To exit out of the world of abstraction though and enter into the real contemporary world allow me to ask the following questions. In the U.S.A. we have religious freedom as one of fundamental core principles, as well as the conceptual and legal framework of the separation of Church and State. Therefore we struggle with the tension of a "naked public square", the impacts of Obamacare on religious freedom, etc. In Russia you now have the President and Patriarch united once again. Has the Russian Orthodox Church lost its prophetic voice regarding Ukraine, governmental corruption, etc? Are Christians better in the U.S.A. or in Russia when dealing with this topic of secularism or any other issue for that matter? Which model works better? Why?
My third argument is a theological one. Sacramentalism produces the bad fruit of Sacerdotalism. A valid priesthood or sacraments alone does not save anyone. I have known far too many Catholics and Orthodox who have checked all the right boxes of completing all their sacraments and lived the fullness of the liturgy but have never really encountered Jesus and know Him. Catholic and Orthodox churches are full of zombies in their midst. Nearly every Protestant pastor who have members in their churches that are converts out of Catholicism (or Orthodoxy), and there are many, would confirm this fact. If they have the fullness of the liturgy thru the distribution of the sacraments by the only true or real presbyters, why haven't these folks met Jesus? Why in reality are they still "secular"? Does the sacraments alone save you or does Jesus? Can He save us apart from the sacraments? Does it really matter what kind of society we live in, be it pagan, secular, or even Christian, if one does not really know and believe in Jesus?
I ask these questions as a friend, not as the enemy.
In agreement with the larger thesis of Gregory, Hart, Boersma, and Smith, Pastor Brian Zahnd beautifully preaches and teaches that there are at least four major ways we can confront secularism of our age. Those four ways are thru Prayer, Story, Sacrament, and Calendar. Today I would like to end by focusing on the just one of those ways, Prayer.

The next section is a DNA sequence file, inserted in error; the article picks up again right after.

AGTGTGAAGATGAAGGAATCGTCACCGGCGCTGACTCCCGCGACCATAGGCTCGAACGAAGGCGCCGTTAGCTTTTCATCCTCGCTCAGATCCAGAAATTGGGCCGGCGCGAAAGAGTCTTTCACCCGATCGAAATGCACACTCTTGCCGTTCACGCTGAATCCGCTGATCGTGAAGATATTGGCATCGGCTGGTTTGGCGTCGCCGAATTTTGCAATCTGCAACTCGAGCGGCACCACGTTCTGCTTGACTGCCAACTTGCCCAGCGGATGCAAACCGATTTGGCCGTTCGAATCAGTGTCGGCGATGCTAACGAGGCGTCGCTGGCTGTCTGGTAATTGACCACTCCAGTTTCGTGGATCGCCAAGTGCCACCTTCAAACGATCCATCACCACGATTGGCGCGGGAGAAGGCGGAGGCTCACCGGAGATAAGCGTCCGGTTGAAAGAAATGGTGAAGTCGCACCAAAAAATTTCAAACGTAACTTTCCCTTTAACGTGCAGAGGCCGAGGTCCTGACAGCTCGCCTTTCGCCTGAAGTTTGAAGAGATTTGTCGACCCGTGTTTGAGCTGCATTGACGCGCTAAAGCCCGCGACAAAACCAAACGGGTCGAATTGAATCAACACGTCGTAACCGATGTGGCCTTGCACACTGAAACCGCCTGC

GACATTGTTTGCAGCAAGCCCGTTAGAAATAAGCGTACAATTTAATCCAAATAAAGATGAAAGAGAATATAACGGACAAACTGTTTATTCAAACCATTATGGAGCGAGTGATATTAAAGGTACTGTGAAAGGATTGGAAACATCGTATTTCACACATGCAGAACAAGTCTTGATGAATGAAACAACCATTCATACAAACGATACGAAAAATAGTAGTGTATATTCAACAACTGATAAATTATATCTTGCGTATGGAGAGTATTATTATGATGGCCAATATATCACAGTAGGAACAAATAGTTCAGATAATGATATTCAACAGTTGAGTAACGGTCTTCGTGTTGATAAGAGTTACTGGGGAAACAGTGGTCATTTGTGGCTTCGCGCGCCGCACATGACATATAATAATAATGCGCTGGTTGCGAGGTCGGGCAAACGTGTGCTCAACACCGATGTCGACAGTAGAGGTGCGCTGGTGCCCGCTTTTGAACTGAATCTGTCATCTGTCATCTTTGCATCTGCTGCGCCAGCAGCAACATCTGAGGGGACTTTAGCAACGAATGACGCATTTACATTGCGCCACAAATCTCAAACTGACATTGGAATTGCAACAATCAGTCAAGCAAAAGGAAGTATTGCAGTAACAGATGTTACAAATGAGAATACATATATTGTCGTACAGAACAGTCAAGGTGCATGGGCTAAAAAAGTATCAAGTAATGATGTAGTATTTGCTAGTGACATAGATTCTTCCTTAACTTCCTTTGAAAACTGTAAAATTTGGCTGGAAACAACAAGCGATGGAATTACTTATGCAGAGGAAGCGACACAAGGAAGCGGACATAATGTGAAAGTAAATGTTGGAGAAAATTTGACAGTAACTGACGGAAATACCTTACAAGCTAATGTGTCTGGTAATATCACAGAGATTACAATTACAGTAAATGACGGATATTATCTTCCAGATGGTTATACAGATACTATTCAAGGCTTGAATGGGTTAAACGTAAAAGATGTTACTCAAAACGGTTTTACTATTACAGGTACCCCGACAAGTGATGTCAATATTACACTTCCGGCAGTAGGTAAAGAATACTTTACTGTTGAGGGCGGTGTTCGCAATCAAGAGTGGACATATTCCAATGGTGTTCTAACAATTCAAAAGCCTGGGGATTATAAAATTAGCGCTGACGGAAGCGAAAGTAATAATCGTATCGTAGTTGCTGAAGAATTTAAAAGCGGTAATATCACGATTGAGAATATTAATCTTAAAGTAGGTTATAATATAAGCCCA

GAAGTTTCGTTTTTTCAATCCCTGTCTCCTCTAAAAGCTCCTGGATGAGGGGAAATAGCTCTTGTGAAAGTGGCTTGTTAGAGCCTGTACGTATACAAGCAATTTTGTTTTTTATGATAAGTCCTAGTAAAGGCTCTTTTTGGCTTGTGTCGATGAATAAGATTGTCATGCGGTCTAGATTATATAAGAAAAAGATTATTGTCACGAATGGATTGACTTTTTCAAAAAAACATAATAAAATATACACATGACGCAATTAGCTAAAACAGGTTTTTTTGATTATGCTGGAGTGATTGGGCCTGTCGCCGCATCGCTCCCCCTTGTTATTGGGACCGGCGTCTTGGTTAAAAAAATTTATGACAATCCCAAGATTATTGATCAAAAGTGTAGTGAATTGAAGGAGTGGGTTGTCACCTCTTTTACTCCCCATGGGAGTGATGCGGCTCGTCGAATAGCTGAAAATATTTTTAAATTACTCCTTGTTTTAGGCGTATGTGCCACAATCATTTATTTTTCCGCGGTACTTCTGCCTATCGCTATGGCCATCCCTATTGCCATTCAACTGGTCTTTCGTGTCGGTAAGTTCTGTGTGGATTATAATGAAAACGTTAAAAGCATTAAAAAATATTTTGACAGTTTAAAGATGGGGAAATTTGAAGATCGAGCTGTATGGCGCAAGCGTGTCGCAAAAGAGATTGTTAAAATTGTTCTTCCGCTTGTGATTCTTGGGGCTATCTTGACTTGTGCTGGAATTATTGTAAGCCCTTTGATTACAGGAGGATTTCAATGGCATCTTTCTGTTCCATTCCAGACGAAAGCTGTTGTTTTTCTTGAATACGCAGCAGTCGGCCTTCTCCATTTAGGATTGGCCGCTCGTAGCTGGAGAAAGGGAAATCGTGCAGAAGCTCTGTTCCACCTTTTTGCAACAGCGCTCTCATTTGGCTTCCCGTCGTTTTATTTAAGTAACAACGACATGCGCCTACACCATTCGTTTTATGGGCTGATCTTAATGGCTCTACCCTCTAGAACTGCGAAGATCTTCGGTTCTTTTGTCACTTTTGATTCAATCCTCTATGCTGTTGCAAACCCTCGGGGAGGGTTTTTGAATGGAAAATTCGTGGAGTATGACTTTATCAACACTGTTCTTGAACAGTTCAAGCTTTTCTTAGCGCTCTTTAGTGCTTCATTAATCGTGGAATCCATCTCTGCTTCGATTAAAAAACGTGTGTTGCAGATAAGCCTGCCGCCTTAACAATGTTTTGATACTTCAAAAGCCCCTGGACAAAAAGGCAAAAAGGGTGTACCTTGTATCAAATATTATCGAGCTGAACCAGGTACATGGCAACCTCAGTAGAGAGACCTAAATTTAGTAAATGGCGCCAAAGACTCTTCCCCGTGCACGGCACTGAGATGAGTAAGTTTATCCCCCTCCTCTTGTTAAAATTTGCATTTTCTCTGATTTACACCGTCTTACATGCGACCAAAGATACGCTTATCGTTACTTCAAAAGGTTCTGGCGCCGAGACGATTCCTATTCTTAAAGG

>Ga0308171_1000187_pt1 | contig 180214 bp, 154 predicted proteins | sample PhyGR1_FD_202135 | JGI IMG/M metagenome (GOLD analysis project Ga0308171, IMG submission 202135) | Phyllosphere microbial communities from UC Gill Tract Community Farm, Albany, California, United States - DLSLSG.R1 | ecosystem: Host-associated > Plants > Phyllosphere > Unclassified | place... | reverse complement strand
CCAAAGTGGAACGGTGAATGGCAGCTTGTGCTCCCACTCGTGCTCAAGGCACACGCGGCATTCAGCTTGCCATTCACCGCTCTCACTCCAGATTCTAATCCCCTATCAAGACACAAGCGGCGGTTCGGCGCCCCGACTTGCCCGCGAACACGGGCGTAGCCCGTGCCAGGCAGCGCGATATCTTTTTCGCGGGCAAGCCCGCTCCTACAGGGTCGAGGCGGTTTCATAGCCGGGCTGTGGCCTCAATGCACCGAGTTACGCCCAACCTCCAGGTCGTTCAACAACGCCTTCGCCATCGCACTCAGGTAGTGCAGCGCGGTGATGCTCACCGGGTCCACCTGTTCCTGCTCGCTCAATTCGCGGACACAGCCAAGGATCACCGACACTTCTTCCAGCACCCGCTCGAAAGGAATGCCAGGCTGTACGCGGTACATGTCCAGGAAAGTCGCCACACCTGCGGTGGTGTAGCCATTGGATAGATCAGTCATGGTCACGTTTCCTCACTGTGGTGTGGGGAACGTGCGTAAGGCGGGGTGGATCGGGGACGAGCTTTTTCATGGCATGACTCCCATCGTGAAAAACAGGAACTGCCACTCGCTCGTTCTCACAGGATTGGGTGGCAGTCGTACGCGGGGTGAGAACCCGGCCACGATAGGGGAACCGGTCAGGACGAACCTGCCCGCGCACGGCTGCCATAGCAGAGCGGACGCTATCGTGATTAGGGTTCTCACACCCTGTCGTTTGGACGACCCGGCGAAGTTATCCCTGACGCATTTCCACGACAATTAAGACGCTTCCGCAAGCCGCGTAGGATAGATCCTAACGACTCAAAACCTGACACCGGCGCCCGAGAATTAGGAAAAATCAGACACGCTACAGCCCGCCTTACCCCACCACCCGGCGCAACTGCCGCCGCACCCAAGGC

Liturgy is the public work of the whole entire people of God. It is the "work" we do as Christians. What is that primary work that we do? Prayer. In particular I believe contemplative prayer is the best means by which we Christians can battle the demons of secularism. It is thru contemplative prayer that we come to recognize the humanity of our brother's face, that we are all our brothers’ keepers, and of the interconnectedness of the cosmos.
One of the important lessons we can learn here is it's not solely knowledge, intellectually or academically superior or not, that will defeat secularism. Good arguments will not truly win the day for us regardless if what we are arguing is true or not. Folks must experience for themselves the effects of contemplative prayer. They must understand and be willing to sacrifice the time to really sit with Jesus in contemplative prayer. The apophatic tradition allied with mysticism will allow us to break thru the mist of our secular age to really know reality in all of its totality. It gives us the means by which we encounter a living God, to really know Him, and to really believe in Him.
I hope is some small ways my questions and thoughts lead to a deeper conversation about what is both good and bad regarding sacramentalism and the centrality of the liturgy, and how that worldview impacts the Church, its mission, its telos. God inhabits every square inch of the world and cosmos irregardless if we recognize Him or not in it. My job as a Father is to help my children to see Him, and that means being a family of prayer!
The opinions expressed are solely those of the author and not the U.S. Army.
D.L. Jones holds a Masters in Theological Studies from the Institute of Religious and Pastoral Studies, University of Dallas. His writings have been published in the Clarion: Journal of Spirituality and Justice, Il Sussidiario, TRACES, Catholic Online, God-Spy, Traditional Catholic Reflections and Reports, The American Catholic, and in his home-town newspaper, The St. Joseph News-Press. He also runs a popular blog entitled la nouvelle theologie. D.L. Jones is married to Becky, lovingly referred to as the "General." They have four children.